2
$\begingroup$

In a non-relativistic quantum mechanical system in an infinite potential well. I try to measure the energy and the position of the system simultaneously. Since, the respective operators do commute according to Heisenberg's uncertainty relation I should be able to measure them both with infinite precision. Now, since I know that there is no potential energy in the well I can use $ E=\frac{p^2}{2m} $ since the potential energy is 0 and determine it's momentum provided I know it's mass. But I shouldn't be able know the momentum and position simultaneously with infinite precision! So where am I going wrong?

$\endgroup$
  • $\begingroup$ What do you mean "There is no energy in the well"?! That the well has it's base at an arbitrary $V_0$ does not mean that the particle in it has to have that $V_0$ as its energy! $\endgroup$ – ACuriousMind Aug 15 '14 at 14:50
  • $\begingroup$ By no energy in the well I mean the potential energy is V=0 ... Yes the particle can have kinetic energy T and T=V. $\endgroup$ – drewdles Aug 15 '14 at 14:55
  • $\begingroup$ The notion of "measure A and B simutaneously" where A and B do not commute, is ill defined. $\endgroup$ – zzz Aug 15 '14 at 16:48
  • $\begingroup$ As clarified in the comments to an answer, the question is based from the wrong understanding that the Energy operator is $E=i\frac{\partial}{\partial t}$, which is not even an operator on the Hilbert space of the particle. $\endgroup$ – fqq Aug 15 '14 at 18:30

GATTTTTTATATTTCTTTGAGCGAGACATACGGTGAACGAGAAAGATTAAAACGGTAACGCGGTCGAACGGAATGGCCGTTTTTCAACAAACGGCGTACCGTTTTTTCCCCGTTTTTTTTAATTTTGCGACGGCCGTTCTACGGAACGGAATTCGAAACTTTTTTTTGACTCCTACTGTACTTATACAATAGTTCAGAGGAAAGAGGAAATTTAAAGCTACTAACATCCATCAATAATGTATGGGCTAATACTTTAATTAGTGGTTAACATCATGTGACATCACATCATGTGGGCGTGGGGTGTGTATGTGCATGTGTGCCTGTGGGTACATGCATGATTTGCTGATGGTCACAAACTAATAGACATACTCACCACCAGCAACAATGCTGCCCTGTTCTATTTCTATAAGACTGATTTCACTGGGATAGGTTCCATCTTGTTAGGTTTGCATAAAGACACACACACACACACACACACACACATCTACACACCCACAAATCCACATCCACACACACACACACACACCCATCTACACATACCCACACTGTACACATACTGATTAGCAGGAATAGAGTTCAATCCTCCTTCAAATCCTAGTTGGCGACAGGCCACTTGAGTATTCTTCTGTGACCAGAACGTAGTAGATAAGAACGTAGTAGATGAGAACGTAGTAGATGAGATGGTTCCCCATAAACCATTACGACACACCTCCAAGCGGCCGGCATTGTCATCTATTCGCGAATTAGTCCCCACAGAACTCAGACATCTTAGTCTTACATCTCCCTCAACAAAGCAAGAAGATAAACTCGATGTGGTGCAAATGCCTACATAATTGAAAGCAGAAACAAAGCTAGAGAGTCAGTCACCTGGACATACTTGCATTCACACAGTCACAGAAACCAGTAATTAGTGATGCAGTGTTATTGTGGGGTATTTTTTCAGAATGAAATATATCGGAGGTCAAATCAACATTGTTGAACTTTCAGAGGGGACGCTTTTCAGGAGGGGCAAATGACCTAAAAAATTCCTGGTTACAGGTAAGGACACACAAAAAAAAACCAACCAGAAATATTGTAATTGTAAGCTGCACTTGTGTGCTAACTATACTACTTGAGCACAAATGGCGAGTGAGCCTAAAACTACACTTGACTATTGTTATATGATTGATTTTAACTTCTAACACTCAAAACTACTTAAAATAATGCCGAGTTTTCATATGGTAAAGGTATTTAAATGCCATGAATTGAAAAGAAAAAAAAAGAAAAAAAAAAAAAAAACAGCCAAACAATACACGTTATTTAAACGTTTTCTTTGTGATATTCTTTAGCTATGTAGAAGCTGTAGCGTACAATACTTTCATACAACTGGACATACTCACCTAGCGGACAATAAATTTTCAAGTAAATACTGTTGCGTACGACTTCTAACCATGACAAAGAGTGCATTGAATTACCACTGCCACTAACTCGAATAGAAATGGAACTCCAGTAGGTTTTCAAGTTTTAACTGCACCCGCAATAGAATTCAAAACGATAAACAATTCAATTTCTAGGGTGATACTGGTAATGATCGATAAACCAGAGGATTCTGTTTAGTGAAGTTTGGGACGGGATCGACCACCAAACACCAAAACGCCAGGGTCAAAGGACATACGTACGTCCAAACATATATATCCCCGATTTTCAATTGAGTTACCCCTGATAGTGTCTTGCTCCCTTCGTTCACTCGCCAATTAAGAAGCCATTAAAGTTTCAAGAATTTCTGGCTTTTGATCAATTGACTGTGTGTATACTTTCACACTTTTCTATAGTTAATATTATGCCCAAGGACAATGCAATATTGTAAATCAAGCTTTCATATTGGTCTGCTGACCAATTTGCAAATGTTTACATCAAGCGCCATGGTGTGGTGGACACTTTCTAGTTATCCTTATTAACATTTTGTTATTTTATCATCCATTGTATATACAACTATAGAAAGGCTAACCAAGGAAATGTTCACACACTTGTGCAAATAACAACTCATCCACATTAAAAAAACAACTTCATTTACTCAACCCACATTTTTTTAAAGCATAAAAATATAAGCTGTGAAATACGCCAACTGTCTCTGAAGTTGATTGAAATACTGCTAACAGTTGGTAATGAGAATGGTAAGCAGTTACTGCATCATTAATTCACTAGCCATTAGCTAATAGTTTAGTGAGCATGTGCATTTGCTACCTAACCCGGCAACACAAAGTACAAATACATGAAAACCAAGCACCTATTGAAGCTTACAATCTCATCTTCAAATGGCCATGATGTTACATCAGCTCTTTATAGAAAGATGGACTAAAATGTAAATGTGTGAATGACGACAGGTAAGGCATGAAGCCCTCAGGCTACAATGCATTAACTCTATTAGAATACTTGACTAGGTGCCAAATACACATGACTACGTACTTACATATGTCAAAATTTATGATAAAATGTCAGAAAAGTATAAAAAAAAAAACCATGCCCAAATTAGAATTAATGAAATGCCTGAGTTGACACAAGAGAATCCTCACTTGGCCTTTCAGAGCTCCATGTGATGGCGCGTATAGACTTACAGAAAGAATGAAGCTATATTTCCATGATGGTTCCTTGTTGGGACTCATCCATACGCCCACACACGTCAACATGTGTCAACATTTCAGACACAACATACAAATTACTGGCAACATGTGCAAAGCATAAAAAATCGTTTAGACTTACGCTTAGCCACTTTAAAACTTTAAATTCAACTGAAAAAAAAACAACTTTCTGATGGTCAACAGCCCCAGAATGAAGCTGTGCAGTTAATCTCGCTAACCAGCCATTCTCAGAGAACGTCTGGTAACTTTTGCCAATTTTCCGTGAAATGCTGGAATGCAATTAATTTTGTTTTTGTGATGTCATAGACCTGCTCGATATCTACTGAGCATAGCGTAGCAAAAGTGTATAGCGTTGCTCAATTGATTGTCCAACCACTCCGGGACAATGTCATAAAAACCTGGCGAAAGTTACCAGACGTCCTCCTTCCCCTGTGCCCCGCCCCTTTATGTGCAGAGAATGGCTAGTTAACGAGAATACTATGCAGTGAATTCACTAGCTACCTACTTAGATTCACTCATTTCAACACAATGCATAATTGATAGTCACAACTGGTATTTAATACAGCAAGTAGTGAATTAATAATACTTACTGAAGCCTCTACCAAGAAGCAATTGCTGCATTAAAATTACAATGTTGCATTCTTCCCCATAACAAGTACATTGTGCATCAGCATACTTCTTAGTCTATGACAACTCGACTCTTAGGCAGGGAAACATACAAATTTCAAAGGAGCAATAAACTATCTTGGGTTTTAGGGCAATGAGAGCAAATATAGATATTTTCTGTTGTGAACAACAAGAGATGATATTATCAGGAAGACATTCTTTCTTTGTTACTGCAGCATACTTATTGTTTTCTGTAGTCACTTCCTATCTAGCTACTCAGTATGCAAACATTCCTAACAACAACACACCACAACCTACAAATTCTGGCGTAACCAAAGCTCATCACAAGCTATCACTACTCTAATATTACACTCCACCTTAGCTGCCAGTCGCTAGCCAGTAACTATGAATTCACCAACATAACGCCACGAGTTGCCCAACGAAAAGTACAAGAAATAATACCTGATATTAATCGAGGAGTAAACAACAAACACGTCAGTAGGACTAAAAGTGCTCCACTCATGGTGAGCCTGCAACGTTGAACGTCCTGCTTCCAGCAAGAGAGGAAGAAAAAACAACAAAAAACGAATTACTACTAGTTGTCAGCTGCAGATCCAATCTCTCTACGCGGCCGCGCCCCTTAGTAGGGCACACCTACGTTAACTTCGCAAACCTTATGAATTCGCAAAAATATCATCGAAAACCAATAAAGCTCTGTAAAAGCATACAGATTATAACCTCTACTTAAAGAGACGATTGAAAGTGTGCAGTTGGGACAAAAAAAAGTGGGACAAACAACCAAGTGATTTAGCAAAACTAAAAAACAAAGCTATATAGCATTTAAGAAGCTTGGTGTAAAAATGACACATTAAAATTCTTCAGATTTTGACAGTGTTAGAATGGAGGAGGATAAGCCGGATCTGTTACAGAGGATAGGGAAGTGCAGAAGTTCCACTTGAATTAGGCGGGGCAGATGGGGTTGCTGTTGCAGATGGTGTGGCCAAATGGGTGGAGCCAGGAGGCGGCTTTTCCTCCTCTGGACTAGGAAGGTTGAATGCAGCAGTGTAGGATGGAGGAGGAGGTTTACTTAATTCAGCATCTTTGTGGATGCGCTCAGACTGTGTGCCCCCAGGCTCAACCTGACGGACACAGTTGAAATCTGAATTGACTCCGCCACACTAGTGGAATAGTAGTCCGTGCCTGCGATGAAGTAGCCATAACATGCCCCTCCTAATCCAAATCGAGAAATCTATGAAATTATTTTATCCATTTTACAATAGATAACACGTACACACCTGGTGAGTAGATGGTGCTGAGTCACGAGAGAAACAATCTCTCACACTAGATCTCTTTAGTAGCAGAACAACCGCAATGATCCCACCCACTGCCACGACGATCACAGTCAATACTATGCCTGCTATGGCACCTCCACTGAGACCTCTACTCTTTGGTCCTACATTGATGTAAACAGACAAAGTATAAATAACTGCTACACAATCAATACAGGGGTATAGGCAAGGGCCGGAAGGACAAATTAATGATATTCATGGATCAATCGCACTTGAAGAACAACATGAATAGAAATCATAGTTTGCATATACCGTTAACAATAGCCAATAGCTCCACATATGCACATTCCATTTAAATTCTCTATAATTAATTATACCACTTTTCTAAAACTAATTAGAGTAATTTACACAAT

2
$\begingroup$

If you are considering a system of a single particle in a potential well with infinitely high walls and with finite width, the energy operator is $ H = \frac{p^2}{2m} + V(x) $ where $ V(x) $ is the potential energy operator, vanishing inside the well and infinite outside it. Being that $ \frac{p^2}{2m} $ does not commute with $ x $, how are you saying that the energy and position operators commute? Besides, if that were true than we could place a particle in any point inside the well and the particle would stay there forever.

$\endgroup$
  • $\begingroup$ $ E = i \hbar \frac{d}{dt} $ and $ p = -i \hbar \frac{d}{dx} $ where these are partial derivatives hence they do commute $\endgroup$ – drewdles Aug 15 '14 at 15:22
  • $\begingroup$ Nevermind I understood where I was going wrong u were right ... Thanks $\endgroup$ – drewdles Aug 15 '14 at 15:29
  • 1
    $\begingroup$ That's not the energy operator, it's not even an operator on the Hilbert space. $\endgroup$ – fqq Aug 15 '14 at 18:34
1
$\begingroup$

At the first look the question seemed very interesting, but later I found the mistake. You said you are measuring the position of the particle precisely. But how? You can tell that the particle is inside the well but you can not know the exact position of the particle. For more info read http://physicspages.com/2012/07/10/infinite-square-well-uncertainty-principle/

$\endgroup$
1
$\begingroup$

I try to measure the energy and the position of the system simultaneously

The states with definite energy are not states with definite position so there is no particle state of both definite energy and definite position.

$\endgroup$

Your Answer

By clicking “Post Your Answer”, you agree to our terms of service, privacy policy and cookie policy

Not the answer you're looking for? Browse other questions tagged or ask your own question.